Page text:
Labour’s hydrogen greenwash is ‘ruse’ and ignores need for renewable energy

Green party ADPD says technology for clean hydrogen is still in its infancy and that government failing to push for shift to renewable energy

Malta’s green party has poured cold water over claims by the Labour government of a hydrogen-ready pipeline being the marker of its vision for a clean energy transition.

Ralph Cassar, ADPD secretary-general, called Robert Abela’s recent reference to hydrogen as the fuel source that will be supplied through a new gas pipeline “a ruse”.

Malta has obtained a derogation from the European Commission that will allow a proposed hydrogen-ready pipeline to be finally recognised as a Project of Common Interest by the EU, after failing to obtain funding earlier in the year.

But Cassar said Malta should be pushing for more energy generation from renewables, rather than fossil sources.

“The technology for clean hydrogen is still in its infancy. Hydrogen produced from fossil fuels is not clean. The discussion about energy is still stuck in the usual tit-for-tat between the PN and PL about ‘cheap’ energy from a second interconnector – again both are missing the wood for the trees,” Cassar said.

“The way forward is increasing exponentially our local generation of renewable energy from a mixture of sources including solar, wind and wave, and reducing our total dependency on foreign fuel sources.”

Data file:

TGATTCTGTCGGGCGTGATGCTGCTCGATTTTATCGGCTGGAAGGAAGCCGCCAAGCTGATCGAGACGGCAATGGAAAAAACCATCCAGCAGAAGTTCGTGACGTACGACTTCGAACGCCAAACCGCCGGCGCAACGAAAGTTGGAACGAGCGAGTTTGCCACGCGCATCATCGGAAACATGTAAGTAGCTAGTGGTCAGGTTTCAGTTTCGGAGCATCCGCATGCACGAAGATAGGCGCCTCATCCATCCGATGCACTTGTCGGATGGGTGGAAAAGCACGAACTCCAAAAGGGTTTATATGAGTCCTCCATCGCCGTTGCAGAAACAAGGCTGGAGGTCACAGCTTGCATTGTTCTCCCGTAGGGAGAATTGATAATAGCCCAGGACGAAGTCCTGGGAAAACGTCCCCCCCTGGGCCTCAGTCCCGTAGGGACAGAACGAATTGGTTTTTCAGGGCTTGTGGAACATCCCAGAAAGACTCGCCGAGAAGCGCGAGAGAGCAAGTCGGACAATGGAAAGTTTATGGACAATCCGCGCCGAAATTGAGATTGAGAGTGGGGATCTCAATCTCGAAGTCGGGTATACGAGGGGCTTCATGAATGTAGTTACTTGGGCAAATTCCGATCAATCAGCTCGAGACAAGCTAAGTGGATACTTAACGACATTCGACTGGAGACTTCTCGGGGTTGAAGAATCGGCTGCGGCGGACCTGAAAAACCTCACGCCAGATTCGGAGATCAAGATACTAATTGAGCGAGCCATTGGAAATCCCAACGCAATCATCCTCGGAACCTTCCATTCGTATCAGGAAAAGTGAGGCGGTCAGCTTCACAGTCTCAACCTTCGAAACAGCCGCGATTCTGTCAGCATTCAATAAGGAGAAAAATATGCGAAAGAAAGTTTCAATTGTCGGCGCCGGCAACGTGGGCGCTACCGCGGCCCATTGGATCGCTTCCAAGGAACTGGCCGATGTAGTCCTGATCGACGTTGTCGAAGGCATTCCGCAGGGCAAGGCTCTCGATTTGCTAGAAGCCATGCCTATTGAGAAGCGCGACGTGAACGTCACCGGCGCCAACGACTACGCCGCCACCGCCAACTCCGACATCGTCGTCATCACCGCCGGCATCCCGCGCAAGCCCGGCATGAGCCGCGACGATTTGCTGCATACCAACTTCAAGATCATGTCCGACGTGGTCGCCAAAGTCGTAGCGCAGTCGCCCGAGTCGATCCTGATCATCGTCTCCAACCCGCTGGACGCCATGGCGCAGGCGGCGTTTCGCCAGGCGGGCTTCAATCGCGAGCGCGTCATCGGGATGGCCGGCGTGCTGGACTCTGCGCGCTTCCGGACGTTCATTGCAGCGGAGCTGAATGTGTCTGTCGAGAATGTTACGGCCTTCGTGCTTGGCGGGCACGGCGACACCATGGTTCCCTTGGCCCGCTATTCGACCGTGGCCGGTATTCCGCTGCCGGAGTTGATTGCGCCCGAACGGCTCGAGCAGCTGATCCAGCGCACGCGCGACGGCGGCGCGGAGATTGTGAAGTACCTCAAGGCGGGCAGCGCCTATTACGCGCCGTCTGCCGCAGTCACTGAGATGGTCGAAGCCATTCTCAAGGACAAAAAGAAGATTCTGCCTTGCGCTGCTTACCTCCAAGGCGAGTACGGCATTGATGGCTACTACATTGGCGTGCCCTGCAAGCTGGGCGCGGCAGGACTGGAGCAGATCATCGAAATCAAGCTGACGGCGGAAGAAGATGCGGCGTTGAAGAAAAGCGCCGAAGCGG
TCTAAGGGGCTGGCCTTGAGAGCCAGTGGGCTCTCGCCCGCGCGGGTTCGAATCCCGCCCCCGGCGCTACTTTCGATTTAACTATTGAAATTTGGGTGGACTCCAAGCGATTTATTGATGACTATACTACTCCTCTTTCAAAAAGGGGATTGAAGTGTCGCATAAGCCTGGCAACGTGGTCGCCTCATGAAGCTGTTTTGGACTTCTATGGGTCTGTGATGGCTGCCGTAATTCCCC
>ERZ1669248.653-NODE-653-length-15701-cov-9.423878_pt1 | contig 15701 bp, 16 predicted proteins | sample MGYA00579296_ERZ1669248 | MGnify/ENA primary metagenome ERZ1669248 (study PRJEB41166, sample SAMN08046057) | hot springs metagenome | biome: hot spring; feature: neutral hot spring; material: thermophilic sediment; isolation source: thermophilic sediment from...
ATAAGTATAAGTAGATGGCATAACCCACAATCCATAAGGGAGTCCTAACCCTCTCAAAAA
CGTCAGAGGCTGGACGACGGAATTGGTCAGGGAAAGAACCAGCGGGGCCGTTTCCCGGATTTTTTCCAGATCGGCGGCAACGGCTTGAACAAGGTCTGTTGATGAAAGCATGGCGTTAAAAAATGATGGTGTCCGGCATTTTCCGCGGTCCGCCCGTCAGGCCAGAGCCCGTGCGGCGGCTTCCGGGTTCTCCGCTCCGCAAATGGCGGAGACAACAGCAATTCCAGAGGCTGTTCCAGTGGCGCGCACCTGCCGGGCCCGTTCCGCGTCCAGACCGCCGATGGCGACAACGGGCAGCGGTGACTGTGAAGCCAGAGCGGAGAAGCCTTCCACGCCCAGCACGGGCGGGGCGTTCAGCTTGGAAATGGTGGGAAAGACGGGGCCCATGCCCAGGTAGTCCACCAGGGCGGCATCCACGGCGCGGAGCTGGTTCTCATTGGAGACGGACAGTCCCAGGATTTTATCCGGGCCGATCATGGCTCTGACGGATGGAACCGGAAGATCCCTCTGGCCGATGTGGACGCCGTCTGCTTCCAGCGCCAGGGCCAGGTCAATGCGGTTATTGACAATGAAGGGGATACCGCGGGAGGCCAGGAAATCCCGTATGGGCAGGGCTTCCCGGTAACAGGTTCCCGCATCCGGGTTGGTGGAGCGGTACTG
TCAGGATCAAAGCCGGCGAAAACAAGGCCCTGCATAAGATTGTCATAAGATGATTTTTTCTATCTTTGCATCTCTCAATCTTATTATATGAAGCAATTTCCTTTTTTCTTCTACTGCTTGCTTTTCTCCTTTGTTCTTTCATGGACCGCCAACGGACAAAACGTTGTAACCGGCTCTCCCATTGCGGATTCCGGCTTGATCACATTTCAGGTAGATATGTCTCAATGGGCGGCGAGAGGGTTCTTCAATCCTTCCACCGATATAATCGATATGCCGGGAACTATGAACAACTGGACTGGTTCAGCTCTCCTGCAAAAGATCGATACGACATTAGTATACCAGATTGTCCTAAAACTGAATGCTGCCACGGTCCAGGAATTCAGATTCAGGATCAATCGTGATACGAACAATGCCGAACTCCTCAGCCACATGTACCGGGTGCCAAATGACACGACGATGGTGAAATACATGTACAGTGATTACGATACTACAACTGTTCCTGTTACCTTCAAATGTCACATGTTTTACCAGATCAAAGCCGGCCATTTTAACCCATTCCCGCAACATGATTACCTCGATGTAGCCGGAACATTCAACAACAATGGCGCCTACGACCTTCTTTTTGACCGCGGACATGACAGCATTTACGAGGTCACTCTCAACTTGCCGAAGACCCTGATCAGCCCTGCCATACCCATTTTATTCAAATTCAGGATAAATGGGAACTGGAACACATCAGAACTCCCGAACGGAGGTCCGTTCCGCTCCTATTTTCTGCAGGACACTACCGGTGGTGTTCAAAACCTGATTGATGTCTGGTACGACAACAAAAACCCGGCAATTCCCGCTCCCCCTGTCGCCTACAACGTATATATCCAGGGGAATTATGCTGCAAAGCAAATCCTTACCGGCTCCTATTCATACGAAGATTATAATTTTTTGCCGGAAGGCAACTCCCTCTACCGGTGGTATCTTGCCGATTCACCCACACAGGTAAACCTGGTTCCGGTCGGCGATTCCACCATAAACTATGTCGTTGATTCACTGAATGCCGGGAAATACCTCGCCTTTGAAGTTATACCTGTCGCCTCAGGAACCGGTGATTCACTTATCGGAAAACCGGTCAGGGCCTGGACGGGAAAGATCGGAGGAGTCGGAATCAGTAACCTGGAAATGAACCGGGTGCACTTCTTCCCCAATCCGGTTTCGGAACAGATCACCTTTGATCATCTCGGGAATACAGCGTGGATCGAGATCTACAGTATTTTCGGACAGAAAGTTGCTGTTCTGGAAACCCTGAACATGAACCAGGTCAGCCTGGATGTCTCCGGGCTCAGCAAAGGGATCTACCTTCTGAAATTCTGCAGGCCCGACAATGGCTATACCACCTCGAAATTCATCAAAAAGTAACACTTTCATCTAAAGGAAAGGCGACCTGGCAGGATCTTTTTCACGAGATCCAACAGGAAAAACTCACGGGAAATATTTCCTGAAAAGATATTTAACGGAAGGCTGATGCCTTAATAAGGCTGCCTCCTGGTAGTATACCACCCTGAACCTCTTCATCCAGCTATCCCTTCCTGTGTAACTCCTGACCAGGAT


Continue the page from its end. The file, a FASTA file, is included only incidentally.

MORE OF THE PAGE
National Statistics Office data has shown that electricity from photovoltaic systems increased by 20.5% over a year in 2020, which Cassar said shows how a shift in emphasis – from interconnectors and pipelines to renewables – more energy can be generated locally.

“It increases jobs and reducing dependence on foreign sources. It is disappointing that the commercial and public sectors, account for only 5.5% and 0.9% of clean energy. Government should lead the way,” Cassar said.

ADPD Chairperson Carmel Cacopardo said: “A post-pandemic recovery strategy is in the offing. We insist that every company, especially the large ones, including: banks, insurance companies and financial sector companies that received or will receive some form of public aid, should be obliged to change their operations concretely, in order that mean global temperature increase is kept below 1.5°C.

“These plans, based on science, should include clear targets for companies to achieve a zero carbon target as quickly as possible. There should also be investment to improve the electricity distribution system not only to reduce energy losses but also to make it possible to better transmit and distribute a larger volumes of renewable energy generated in residential areas.”

The European Commission had shut the door to any funding for Malta’s gas pipeline earlier in 2021, after informing the government that its proposal for a €400 million “hydrogen-ready” pipeline fell short of a sufficient justification.

Malta had already failed to obtain financing in 2019 from the Connecting Europe Facility (CEF) funds due to the Commission’s de-prioritisation of gas projects in its bid to move fast on climate change targets. In 2020 it proposed to have the gas pipeline be able to procure hydrogen in a bid to placate EC decision-makers, but its proposal did not provide a detailed assessment of alternative options for renewable gases and other decarbonisation objectives.